Yes, it did. No more mother of all knots.
Just like that?
Yes, just like that.
The knot was truly gone. There one minute. Gone the next. I poked around for it. My experience was the textbook illustration of the concept of annicca, or impermanence, that had been echoed throughout the course instructions.
I felt phenomenal. More accurately, I felt like I had never felt before.
It often struck me – no, it still strikes me — as facile the suggestion that we ought to focus on our pain, that focus alone can make it go away. I found it simplistic, until I found a reason and approach that doesn't belie the reality that this process involves a great deal of work. (Note: I am not suggesting that observing your freshly broken leg will heal it on the spot, by the way.)
A short time later, the meditation bell rang calling us back into the hall. We were asked to sit, holding whichever position we chose for one hour. Excruciating. Whatever my joy, it had been replaced with unassailable pain.
My moment of glory was short-lived.
Impermanence, it seems, cuts both ways.
The Flow of My Vipassana Experience
The Vipassana experience is a personal one. So it is different for everyone. I hesitate to share my journey out of concern that it may unduly influence someone else’s process and create unreasonable expectations. However, I’ve been asked a lot of excellent questions, and conversations suggest that sharing my story might serve to allay fears and apprehension about the course and process.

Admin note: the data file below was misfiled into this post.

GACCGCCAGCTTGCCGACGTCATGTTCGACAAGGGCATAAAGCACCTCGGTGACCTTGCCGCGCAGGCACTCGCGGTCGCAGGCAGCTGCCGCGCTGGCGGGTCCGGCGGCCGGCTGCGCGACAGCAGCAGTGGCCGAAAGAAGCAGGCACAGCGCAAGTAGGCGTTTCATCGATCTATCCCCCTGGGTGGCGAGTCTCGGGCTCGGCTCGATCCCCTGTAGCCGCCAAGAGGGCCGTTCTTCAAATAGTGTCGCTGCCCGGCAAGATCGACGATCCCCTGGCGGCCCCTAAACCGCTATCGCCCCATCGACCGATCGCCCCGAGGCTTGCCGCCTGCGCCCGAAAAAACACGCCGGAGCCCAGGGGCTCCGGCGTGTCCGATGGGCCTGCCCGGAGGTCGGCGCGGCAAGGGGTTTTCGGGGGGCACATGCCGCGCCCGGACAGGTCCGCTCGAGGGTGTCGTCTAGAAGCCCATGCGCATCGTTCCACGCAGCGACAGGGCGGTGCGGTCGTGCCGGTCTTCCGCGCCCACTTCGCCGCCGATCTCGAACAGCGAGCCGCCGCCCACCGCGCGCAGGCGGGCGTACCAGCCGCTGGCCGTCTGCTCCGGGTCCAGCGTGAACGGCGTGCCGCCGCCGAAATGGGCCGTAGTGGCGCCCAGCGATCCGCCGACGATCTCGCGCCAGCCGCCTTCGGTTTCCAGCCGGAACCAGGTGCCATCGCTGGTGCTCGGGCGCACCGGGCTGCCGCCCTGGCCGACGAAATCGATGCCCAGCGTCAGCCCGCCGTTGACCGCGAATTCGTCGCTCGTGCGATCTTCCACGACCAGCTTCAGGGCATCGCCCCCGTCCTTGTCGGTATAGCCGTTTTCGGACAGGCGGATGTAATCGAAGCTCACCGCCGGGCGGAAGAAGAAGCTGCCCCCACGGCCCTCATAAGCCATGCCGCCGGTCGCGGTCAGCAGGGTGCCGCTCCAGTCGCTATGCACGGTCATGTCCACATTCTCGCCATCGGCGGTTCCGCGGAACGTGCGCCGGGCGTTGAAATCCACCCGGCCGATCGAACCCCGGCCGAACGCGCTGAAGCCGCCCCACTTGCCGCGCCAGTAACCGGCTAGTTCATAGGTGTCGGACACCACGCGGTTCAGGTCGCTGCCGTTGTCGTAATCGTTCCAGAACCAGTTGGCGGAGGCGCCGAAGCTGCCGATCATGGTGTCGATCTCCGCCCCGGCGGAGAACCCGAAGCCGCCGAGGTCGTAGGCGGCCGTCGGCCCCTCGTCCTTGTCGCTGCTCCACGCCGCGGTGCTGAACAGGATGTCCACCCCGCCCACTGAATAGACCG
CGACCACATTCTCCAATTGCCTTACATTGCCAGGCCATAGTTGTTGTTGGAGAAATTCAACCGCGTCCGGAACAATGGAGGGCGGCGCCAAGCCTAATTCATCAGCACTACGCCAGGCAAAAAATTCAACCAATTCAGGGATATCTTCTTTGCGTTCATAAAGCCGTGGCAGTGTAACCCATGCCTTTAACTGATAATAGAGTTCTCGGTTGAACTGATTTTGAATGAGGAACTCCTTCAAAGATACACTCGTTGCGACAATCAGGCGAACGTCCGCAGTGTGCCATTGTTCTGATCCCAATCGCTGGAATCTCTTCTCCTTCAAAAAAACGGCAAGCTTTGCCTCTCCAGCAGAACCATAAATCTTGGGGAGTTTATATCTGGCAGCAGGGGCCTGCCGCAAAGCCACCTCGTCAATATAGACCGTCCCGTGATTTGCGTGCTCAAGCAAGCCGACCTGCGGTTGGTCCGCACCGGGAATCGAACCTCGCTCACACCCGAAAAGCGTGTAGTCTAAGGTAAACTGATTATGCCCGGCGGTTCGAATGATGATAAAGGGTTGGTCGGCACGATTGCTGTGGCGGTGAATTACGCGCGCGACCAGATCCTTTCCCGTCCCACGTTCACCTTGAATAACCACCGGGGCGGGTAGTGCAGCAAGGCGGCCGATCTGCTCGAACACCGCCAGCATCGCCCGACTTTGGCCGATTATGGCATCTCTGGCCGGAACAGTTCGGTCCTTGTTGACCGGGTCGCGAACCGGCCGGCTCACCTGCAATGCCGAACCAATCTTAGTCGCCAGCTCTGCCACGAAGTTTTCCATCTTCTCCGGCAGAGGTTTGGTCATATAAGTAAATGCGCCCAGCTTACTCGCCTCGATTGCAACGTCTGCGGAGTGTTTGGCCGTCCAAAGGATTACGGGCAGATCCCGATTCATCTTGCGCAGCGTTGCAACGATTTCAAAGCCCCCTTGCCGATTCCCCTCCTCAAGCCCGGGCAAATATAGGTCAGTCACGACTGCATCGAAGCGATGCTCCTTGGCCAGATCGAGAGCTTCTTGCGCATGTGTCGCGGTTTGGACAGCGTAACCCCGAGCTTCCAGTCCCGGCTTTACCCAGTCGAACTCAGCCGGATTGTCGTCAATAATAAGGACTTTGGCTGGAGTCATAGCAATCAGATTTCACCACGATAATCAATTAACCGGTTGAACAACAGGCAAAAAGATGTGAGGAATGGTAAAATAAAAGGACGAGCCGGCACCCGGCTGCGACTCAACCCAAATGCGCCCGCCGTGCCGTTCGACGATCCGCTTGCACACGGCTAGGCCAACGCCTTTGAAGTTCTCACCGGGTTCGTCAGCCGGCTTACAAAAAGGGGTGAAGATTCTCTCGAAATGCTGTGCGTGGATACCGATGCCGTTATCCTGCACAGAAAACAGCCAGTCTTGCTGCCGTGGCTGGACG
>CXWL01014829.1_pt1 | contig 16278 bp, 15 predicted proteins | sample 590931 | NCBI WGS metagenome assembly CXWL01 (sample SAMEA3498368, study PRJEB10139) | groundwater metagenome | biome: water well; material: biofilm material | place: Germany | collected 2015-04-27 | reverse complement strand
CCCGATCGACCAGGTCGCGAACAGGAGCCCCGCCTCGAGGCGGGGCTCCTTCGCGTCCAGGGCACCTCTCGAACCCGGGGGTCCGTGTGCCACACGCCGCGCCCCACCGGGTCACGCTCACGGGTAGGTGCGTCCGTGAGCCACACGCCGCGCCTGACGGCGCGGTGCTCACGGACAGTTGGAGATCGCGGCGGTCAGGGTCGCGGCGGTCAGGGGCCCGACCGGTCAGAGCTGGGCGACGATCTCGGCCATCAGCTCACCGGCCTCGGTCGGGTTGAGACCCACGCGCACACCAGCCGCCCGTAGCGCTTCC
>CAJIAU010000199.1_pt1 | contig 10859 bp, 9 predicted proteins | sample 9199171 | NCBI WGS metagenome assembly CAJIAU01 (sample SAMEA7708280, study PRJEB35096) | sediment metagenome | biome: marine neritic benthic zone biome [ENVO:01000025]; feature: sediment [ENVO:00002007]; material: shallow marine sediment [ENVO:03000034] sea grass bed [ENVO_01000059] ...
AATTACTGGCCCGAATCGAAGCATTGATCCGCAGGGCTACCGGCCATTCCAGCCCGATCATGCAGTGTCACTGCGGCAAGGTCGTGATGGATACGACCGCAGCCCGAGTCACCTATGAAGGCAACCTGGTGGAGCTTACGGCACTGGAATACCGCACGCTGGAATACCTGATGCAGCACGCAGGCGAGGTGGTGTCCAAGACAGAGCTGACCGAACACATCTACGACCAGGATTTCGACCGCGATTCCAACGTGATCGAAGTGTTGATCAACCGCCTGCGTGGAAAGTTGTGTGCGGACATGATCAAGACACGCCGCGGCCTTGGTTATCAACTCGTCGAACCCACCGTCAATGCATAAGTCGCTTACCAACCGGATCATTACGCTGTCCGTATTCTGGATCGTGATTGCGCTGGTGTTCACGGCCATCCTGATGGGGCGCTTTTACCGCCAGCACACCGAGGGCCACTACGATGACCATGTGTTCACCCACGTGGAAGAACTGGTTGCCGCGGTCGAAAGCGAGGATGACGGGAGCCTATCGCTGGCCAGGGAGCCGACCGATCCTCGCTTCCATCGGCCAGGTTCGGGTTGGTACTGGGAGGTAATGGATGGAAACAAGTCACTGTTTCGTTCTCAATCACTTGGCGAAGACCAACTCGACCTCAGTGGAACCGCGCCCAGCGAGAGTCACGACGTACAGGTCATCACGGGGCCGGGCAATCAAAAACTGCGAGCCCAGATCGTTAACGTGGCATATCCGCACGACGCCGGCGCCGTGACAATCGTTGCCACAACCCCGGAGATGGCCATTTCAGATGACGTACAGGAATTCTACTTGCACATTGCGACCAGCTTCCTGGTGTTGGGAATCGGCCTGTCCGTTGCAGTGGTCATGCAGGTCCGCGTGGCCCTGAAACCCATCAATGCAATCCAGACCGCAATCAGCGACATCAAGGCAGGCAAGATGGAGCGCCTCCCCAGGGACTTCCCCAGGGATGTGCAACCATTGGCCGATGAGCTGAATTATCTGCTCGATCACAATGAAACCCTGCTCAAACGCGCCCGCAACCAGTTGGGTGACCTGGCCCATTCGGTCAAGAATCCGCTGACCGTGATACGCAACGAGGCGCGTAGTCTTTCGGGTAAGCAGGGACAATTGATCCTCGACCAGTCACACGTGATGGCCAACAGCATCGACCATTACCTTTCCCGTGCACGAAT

Arrival at the Vipassana Center
When I first arrived at the center, I felt a bit overwhelmed. Approximately 100 people were taking the course with me. There were people everywhere it seemed, people who appeared more adequately prepared for the experience in every way than I might have been.
I had the chance to speak with other students before the observation of “Noble Silence” began that evening. It was then I realized that meditators come from all over the world — truly of all ages and from all walks of life. Some had absolute no experience meditating while others had meditated a great deal. Some knew nothing of Vipassana, while others were returning for their seventh sitting of the course.